We extend prior research by examining the weight applied to earnings generated by changes in ETRs (i.e., the tax component of earnings) in determining CEO and CFO compensation. We examine both bonus and total compensation and find that the predicted relationships between compensation and the tax component of earnings are largely limited to bonus compensation. This is not surprising since bonus compensation represents an unambiguous link between contemporaneous performance and compensation, while equity compensation is in part determined by agency considerations. Our evidence suggests that both CEOs and CFOs are compensated for the tax component of earnings. We find that CEOs are rewarded equally for the tax component of earnings relative to other components of earnings, while CFOs are rewarded more for the tax component of earnings relative to other components of earnings. Additionally, the weight applied to the tax component of earnings when determining CFO bonus compensation is greater when; (1) the tax component of earnings does not appear to be related to earnings management; (2) ETRs decrease rather than increase, (3) the firm pays bonus based on after-tax earnings rather than pre-tax earnings, and (4) the firm is tax aggressive rather than non-tax aggressive. The variations in the weighting of the tax component of earnings for CFO bonus compensation noted above in combination with evidence that CEO bonus compensation is indifferent to ETR-related earnings versus other components of earnings, suggests that the tax component of earnings is a contractual component of CFO bonus compensation.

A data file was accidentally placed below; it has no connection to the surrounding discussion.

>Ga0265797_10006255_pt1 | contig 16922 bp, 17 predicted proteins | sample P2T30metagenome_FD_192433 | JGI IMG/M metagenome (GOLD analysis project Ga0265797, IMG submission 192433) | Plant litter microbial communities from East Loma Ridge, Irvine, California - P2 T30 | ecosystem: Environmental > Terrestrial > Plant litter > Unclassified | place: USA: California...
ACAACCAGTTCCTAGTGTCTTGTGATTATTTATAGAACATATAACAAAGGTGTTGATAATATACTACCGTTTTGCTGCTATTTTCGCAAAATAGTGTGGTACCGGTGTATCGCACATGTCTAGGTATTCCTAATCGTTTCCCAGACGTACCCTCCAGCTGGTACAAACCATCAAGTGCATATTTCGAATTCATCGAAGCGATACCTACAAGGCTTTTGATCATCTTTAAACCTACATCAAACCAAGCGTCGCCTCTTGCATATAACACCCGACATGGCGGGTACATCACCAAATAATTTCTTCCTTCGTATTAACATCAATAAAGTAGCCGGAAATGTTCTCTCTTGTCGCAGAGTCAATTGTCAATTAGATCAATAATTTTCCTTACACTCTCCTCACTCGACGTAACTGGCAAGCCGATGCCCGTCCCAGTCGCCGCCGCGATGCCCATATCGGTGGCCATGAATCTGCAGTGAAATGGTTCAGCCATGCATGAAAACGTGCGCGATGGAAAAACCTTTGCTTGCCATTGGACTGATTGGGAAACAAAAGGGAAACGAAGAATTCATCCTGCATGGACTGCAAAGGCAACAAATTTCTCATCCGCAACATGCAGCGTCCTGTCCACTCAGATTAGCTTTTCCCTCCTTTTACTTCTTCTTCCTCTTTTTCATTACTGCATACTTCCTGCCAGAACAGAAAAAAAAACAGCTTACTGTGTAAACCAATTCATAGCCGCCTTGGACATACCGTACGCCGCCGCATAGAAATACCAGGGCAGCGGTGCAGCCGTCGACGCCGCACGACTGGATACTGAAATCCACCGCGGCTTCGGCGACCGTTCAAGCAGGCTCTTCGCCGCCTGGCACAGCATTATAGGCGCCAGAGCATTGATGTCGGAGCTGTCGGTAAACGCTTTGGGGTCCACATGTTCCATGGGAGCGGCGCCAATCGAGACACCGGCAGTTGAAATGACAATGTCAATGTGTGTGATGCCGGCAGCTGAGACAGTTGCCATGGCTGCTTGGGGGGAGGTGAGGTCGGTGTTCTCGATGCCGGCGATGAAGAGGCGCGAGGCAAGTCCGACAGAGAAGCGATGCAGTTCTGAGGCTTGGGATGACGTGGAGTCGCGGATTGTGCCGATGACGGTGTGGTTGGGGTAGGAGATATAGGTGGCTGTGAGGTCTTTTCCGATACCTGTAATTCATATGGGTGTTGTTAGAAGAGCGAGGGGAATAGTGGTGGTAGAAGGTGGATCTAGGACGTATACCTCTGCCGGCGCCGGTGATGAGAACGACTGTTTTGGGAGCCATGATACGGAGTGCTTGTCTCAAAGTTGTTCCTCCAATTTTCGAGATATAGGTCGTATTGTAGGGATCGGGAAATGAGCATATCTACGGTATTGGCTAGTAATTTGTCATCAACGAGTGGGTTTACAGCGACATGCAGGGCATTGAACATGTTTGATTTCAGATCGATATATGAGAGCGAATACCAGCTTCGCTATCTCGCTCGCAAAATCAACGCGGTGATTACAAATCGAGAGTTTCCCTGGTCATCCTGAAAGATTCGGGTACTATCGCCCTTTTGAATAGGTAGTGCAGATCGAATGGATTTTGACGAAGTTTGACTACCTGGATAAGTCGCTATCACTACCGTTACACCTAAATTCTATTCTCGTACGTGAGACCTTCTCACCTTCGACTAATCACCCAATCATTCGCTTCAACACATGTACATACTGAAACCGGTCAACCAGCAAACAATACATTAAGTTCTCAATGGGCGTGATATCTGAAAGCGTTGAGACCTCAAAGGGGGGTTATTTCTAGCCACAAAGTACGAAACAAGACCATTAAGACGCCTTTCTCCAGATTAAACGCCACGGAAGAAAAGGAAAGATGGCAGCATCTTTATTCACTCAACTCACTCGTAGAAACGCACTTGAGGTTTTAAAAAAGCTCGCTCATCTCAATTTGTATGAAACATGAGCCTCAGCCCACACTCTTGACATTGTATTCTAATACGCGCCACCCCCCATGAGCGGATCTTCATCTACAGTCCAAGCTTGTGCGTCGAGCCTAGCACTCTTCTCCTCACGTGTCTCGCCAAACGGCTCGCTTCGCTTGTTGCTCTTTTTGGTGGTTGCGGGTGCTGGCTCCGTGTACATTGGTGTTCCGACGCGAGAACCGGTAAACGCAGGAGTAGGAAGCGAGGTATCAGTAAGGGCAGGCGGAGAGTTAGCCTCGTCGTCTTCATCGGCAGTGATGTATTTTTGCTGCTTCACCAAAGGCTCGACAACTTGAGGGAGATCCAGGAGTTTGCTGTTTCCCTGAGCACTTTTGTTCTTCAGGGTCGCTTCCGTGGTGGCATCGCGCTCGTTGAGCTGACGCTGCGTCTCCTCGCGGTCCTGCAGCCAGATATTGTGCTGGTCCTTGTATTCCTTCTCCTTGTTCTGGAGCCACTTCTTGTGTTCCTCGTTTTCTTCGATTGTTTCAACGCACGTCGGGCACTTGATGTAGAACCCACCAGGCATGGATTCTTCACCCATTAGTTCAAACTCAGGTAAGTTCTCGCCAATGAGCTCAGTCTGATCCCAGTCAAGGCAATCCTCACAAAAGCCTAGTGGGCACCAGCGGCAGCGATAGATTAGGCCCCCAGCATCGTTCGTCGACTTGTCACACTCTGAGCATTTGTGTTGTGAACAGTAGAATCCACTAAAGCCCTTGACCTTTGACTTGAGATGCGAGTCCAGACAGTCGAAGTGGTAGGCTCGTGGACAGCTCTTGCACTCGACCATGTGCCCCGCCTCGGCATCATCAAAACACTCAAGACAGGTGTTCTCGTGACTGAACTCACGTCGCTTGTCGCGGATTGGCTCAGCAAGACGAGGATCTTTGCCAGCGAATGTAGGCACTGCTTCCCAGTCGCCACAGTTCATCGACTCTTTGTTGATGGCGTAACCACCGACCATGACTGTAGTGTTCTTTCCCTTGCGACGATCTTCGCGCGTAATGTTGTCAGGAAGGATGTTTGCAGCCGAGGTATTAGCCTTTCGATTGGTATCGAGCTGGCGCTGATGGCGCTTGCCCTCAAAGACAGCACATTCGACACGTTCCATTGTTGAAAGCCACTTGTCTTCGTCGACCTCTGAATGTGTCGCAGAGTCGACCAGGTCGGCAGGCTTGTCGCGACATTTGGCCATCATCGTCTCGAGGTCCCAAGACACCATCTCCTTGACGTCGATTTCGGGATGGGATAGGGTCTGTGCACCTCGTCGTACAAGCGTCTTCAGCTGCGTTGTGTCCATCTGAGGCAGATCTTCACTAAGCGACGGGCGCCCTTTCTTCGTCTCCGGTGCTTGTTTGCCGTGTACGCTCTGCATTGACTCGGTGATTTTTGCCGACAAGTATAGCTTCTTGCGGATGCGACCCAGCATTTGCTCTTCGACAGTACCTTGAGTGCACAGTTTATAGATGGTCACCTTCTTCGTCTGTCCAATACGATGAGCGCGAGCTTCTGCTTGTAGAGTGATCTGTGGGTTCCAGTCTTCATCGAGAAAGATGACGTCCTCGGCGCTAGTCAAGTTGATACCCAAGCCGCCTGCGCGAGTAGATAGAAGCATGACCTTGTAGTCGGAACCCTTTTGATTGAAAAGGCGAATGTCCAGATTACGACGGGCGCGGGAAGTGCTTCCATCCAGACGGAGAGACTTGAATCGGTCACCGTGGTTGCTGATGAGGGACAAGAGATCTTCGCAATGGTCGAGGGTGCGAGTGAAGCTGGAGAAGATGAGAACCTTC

Review of Quantitative Finance and Accounting – Springer Journals
Published: Mar 10, 2016
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